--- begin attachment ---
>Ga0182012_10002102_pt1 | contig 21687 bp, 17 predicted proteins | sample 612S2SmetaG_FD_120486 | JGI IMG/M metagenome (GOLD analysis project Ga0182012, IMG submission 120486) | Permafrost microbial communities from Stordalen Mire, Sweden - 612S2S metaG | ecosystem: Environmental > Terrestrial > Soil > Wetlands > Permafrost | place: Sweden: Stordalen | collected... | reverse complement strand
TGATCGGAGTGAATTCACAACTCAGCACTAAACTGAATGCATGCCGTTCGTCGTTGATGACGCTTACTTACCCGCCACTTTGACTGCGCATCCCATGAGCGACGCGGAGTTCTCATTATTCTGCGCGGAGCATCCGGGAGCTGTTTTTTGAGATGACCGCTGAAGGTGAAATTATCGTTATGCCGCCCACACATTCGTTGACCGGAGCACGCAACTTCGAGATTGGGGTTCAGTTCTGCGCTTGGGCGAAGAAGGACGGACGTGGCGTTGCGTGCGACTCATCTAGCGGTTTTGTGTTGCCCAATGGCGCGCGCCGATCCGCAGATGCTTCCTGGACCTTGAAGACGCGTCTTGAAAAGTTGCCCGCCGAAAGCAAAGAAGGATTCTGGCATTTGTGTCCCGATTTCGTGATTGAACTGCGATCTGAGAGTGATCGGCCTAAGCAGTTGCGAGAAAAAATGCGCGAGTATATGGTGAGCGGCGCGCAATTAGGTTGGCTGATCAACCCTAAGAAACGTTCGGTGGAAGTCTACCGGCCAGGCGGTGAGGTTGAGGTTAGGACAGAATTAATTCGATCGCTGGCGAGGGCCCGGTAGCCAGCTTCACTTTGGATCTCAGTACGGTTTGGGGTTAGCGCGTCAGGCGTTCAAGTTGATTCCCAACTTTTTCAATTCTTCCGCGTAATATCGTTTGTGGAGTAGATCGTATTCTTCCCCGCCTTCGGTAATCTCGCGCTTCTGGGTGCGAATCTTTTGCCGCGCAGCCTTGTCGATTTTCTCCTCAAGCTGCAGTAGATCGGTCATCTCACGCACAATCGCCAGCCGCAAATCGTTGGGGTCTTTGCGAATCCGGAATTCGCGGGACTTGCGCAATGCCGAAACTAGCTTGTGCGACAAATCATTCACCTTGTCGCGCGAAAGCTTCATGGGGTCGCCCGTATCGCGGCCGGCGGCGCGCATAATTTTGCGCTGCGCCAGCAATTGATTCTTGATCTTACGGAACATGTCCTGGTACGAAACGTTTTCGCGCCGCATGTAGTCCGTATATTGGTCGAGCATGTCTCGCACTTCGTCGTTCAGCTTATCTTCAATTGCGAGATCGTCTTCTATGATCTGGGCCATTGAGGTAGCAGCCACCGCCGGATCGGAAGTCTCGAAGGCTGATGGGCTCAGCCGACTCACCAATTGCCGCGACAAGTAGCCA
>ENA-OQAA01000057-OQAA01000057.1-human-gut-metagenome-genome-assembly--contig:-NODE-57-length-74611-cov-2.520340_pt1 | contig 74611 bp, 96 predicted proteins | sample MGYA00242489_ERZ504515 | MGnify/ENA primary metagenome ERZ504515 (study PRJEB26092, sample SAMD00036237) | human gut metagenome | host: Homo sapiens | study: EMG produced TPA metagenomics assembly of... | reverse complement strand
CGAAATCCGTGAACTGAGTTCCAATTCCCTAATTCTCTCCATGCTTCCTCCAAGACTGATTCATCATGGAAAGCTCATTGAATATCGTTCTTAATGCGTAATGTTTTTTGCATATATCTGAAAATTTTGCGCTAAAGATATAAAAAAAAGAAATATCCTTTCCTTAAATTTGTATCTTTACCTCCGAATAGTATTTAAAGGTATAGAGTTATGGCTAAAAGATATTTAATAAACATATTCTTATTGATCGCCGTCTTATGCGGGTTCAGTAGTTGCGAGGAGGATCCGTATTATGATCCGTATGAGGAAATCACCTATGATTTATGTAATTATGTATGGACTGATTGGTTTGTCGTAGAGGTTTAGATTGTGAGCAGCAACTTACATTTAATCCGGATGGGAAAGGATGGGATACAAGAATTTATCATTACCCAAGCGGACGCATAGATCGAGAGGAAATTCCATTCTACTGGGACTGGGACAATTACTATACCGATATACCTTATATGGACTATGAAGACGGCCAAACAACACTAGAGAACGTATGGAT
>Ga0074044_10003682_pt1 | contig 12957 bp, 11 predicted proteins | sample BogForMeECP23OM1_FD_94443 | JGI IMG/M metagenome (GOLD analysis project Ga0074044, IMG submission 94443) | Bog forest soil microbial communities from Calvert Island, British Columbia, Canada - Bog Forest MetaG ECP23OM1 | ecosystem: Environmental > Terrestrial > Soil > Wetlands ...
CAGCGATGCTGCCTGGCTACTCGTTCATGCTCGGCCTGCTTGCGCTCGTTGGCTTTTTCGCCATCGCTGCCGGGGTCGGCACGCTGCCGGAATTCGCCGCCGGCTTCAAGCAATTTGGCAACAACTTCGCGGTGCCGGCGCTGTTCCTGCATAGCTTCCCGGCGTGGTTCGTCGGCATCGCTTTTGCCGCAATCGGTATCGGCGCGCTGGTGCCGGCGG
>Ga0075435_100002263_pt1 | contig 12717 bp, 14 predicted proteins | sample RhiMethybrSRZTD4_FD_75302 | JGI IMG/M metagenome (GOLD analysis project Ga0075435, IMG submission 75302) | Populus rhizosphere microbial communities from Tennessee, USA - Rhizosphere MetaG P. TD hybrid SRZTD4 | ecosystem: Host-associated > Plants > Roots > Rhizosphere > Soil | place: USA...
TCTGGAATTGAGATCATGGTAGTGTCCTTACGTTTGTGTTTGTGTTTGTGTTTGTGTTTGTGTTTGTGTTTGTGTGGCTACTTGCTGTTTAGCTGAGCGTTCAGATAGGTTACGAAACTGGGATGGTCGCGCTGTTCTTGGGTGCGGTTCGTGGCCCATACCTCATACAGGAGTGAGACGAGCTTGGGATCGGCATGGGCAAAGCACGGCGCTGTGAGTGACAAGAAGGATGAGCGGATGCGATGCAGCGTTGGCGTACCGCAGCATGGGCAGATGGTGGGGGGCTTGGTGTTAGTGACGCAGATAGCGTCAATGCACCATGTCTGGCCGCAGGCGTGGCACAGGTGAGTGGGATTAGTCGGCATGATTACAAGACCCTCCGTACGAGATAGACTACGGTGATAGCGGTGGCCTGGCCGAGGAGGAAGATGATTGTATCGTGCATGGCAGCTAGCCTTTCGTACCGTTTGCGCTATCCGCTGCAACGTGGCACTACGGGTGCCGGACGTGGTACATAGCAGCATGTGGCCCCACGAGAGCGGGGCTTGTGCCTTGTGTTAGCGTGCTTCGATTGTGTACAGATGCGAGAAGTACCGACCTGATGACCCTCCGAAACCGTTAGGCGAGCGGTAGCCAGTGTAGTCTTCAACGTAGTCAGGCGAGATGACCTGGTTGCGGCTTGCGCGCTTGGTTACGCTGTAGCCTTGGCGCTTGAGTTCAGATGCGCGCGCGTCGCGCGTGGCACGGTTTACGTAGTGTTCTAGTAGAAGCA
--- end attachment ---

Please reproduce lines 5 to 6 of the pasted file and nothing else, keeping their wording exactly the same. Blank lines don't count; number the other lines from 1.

>Ga0074044_10003682_pt1 | contig 12957 bp, 11 predicted proteins | sample BogForMeECP23OM1_FD_94443 | JGI IMG/M metagenome (GOLD analysis project Ga0074044, IMG submission 94443) | Bog forest soil microbial communities from Calvert Island, British Columbia, Canada - Bog Forest MetaG ECP23OM1 | ecosystem: Environmental > Terrestrial > Soil > Wetlands ...
CAGCGATGCTGCCTGGCTACTCGTTCATGCTCGGCCTGCTTGCGCTCGTTGGCTTTTTCGCCATCGCTGCCGGGGTCGGCACGCTGCCGGAATTCGCCGCCGGCTTCAAGCAATTTGGCAACAACTTCGCGGTGCCGGCGCTGTTCCTGCATAGCTTCCCGGCGTGGTTCGTCGGCATCGCTTTTGCCGCAATCGGTATCGGCGCGCTGGTGCCGGCGG